The sincere look of an asshole.

There are some people who are such gossip hounds, they care more about the gossip surrounding a relationship they are in, than the relationship.

And this same pathetic, loser, gauche, “selfie,” assholery defines our age, an age defined by editors and producers, not creative artists, an age defined by raunch, not love.

Boomers, who experienced the renaissance of popular music in the 1960s, are no doubt applauding the 7.2 million dollar juror decision against Robin Thicke, 38, and Pharrel Williams, 41, who stole Marvin Gaye’s Got To Give It Up for their boring and derivative Blurred Lines, which used the ubiquitous formula of big production sexy video to create a “hit” among the “cool” lemmings.

We are not bitter; we find this all hilariously funny, and we are not saying there should be no cakes and ale, or that no good music is written today, or that assholes only cropped up recently.

Marvin Gaye was shot to death by his preacher father.  Life is a roller coaster of moral ambiguity and it always will be.  We understand.

All musicians and artists steal. The Beatles were derivative.

Sex sells. Not today, but always.

We know. We get it.

But perhaps one of the reasons the 1960s was a renaissance of popular music was that there was a small window of time in which the creative artist was the producer, and called the shots.

And this is a good time to reflect at how fortunate we are to be running a blog where we can write a poem for the ages and publish it. For free. In five minutes.

We are fortunate, because the art and artist and the production of that art—writing, editing, publishing—exits as one, and is never mucked up by middle men.  With Scarriet, product and producer and production exist together—in a God-like way—in one, condensed, hyper-creative, white-light impulse, with no distractions (unless one counts the comments of Diane Roberts Powell.)  It is a creative person’s paradise.  And comments—honest and astute ones—are finally great for the truly creative person, as well, and not distractions at all.  Comments are good, finally; they do not belong to ‘middle man hell.’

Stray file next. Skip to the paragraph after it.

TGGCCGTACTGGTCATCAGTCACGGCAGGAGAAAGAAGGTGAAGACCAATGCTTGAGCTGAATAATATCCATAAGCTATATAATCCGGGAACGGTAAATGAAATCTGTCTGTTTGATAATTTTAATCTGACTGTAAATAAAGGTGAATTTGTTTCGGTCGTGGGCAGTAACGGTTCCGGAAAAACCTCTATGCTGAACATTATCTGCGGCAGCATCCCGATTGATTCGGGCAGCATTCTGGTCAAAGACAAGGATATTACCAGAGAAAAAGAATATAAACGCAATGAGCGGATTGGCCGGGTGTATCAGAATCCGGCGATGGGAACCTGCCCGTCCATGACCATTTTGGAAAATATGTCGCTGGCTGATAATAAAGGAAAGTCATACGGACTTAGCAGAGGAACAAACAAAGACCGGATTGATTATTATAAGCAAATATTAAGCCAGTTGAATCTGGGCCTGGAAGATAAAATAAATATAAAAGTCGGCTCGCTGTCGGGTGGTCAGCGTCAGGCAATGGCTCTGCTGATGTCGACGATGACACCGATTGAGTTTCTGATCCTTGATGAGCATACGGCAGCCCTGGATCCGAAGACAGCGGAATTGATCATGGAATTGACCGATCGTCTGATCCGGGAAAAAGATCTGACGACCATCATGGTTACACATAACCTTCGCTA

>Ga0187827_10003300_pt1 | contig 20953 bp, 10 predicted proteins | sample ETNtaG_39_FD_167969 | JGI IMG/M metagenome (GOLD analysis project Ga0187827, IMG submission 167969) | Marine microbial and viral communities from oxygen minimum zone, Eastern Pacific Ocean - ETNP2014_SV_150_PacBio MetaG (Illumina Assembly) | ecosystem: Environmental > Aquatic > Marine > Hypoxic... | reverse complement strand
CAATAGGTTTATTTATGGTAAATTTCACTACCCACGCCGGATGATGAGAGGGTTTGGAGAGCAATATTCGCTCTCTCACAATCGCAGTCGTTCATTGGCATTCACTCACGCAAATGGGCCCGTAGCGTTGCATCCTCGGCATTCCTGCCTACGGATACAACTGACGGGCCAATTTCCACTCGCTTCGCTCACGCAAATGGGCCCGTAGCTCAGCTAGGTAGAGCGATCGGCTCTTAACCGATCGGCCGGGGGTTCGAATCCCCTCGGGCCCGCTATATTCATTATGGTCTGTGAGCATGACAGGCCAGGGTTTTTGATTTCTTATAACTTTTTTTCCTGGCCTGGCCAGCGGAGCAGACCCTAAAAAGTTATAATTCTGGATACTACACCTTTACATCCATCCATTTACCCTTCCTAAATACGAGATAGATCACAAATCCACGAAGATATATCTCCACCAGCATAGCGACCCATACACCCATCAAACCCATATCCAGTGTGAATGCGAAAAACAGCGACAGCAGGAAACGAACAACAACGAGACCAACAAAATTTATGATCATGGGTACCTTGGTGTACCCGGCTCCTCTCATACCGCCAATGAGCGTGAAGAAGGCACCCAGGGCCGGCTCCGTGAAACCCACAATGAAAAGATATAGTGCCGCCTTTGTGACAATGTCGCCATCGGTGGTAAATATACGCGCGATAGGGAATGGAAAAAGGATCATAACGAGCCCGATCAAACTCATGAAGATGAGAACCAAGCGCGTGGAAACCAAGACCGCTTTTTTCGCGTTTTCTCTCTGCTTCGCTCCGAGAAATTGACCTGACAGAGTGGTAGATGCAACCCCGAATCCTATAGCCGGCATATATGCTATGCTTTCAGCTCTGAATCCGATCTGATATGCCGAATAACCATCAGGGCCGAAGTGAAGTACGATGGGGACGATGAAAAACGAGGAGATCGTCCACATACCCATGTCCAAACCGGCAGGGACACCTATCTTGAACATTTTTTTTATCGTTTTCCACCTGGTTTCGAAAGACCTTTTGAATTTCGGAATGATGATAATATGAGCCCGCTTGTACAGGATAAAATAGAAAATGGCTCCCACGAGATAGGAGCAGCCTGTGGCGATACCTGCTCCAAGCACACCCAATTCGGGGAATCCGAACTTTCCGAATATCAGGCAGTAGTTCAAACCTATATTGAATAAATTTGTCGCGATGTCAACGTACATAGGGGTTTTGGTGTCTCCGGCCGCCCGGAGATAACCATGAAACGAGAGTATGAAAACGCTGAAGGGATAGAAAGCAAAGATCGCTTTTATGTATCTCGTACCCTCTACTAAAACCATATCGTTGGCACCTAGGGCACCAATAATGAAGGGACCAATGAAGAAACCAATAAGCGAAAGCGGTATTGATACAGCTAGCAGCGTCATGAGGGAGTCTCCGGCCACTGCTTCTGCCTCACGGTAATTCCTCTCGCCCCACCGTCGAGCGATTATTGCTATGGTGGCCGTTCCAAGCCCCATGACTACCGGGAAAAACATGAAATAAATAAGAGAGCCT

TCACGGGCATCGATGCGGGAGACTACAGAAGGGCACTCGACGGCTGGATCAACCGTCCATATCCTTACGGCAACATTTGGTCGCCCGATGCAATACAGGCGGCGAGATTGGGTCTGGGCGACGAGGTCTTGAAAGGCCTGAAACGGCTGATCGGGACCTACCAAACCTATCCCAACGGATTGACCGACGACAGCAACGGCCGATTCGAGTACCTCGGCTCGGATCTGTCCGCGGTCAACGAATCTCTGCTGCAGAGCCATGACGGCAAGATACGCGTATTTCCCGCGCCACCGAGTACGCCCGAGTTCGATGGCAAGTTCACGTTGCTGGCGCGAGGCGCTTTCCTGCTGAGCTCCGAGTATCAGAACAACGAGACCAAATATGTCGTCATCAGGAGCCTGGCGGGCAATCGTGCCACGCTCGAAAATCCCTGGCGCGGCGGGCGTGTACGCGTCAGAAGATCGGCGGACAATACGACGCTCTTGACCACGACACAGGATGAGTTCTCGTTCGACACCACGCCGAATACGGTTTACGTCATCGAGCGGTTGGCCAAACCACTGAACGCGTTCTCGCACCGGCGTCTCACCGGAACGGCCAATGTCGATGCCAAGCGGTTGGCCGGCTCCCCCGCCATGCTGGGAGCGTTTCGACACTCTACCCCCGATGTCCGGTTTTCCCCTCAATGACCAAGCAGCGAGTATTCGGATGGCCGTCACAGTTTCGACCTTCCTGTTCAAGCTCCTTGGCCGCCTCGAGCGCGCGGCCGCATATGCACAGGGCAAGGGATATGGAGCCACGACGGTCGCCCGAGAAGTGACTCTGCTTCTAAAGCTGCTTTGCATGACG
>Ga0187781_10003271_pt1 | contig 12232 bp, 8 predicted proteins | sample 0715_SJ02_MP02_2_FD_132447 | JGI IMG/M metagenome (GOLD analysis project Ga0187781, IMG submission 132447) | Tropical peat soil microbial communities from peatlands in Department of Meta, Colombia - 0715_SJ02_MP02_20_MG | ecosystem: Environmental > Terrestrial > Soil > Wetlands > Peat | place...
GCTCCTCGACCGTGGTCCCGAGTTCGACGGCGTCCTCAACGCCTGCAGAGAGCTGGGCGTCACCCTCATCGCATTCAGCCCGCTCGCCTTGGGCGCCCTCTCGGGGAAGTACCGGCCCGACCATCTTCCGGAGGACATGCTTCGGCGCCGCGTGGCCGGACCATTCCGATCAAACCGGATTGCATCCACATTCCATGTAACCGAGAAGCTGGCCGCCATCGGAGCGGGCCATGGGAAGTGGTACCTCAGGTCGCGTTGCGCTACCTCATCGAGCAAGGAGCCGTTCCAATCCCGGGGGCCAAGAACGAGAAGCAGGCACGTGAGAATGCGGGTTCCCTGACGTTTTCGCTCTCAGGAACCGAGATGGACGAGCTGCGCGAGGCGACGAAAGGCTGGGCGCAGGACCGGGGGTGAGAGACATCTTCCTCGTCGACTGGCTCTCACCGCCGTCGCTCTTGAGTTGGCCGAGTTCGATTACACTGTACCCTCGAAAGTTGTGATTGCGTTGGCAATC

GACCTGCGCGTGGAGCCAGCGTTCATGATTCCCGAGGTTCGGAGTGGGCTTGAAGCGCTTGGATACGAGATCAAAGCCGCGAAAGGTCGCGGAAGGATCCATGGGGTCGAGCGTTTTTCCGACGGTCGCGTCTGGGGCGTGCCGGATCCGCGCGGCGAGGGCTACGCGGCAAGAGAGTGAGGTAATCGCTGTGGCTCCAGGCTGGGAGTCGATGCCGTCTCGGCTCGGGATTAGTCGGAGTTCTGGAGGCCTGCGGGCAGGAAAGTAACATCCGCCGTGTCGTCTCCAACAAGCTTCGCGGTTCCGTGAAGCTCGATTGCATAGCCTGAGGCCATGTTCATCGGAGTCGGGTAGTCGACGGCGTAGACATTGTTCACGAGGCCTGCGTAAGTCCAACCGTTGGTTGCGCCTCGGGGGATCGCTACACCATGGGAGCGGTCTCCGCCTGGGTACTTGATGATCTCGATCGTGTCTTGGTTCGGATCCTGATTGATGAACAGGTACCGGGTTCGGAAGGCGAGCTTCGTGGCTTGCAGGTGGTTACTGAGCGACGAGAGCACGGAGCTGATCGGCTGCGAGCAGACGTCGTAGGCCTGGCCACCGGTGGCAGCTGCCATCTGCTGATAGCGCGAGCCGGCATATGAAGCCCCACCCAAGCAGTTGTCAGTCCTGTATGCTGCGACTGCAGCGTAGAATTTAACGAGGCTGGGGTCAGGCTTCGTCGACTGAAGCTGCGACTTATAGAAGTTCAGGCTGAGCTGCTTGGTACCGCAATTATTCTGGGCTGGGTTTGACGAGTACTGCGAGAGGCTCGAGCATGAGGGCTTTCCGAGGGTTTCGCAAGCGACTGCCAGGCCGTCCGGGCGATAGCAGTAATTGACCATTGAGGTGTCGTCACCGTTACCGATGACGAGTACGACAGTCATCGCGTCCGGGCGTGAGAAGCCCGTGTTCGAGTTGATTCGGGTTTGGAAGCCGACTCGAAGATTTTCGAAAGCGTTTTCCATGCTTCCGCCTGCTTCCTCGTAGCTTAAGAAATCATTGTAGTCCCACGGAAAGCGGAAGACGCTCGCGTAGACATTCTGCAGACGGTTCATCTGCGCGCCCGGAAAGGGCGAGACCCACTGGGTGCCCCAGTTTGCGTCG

So let us leave love to the lovers, not the rumors.

Let us leave music to the musicians, not the big industry producers.

Let us leave writing to the writers, not the big industry editors.

Thank you.




  1. Alan Cordle said,

    March 11, 2015 at 4:08 pm

    Hey hey hey.

  2. thomasbrady said,

    March 11, 2015 at 8:00 pm

    Speaking of God-like, it’s Alan Cordle! Who breathed Scarriet into life seven years ago. Hi Al!!!!

  3. Mr. Ooh Ooh Ooh said,

    March 13, 2015 at 2:39 am

    [And this same pathetic, loser, gauche, “selfie,” assholery defines our age, an age defined by editors and producers, not creative artists, an age defined by raunch, not love.]

    I wave my black bandanna in the air, I make that obnoxious rhythmic bellowing like a gorilla, and I shout “preach it, Tom !!!”

  4. noochinator said,

    March 13, 2015 at 11:14 am

    And let us leave politics to the politicians, not the literati.

    “My word to you is to go back to those ivory towers. If, from time to time you wish to hurl spitballs at politicians and statesmen, do so, but do not regard that as your principal task.” — Robertson Davies

    • March 14, 2015 at 10:07 pm

      Politics in poetry can be fun, but not if it’s a bloodless exercise in trying to make poetry serve a prosaic and didactic function. Dante’s constant score-settling in the Inferno gets tiresome after about the fifth or sixth instance thereof.

  5. March 14, 2015 at 10:19 pm

    The parody video Weird Al Yankovic did, “Word Crimes”, is actually a good deal more creative and original than Thicke’s song. Then again, Yankovic didn’t go the lazy route of throwing attractive naked women in a video to go along with a lazily ripped-off song.

  6. noochinator said,

    April 21, 2015 at 1:47 pm

    Speaking of cats, here’s a great cat poem:

    Cat Talk
    An anecdote re-told

    ‘The new tom at number twenty-five,’
    Said Malkin the cat to Tybaldina her friend,
    As they shared a soup-plate of milk,
    ‘Have you met him yet, and what is he like?’
    ‘Yes — on the tiles last night,’ Tibbles replied,
    ‘As it happened, but really, my dear, he’s a terrible bore,
    A dead loss — all he can talk about,
    It would seem, is his operation.’

    John Heath-Stubbs

    • noochinator said,

      April 26, 2015 at 11:20 pm

      More cat fun,
      Twelve in one!

      Charles Keating reads Robertson Davies’ story “The Cat that Went to Trinity”:

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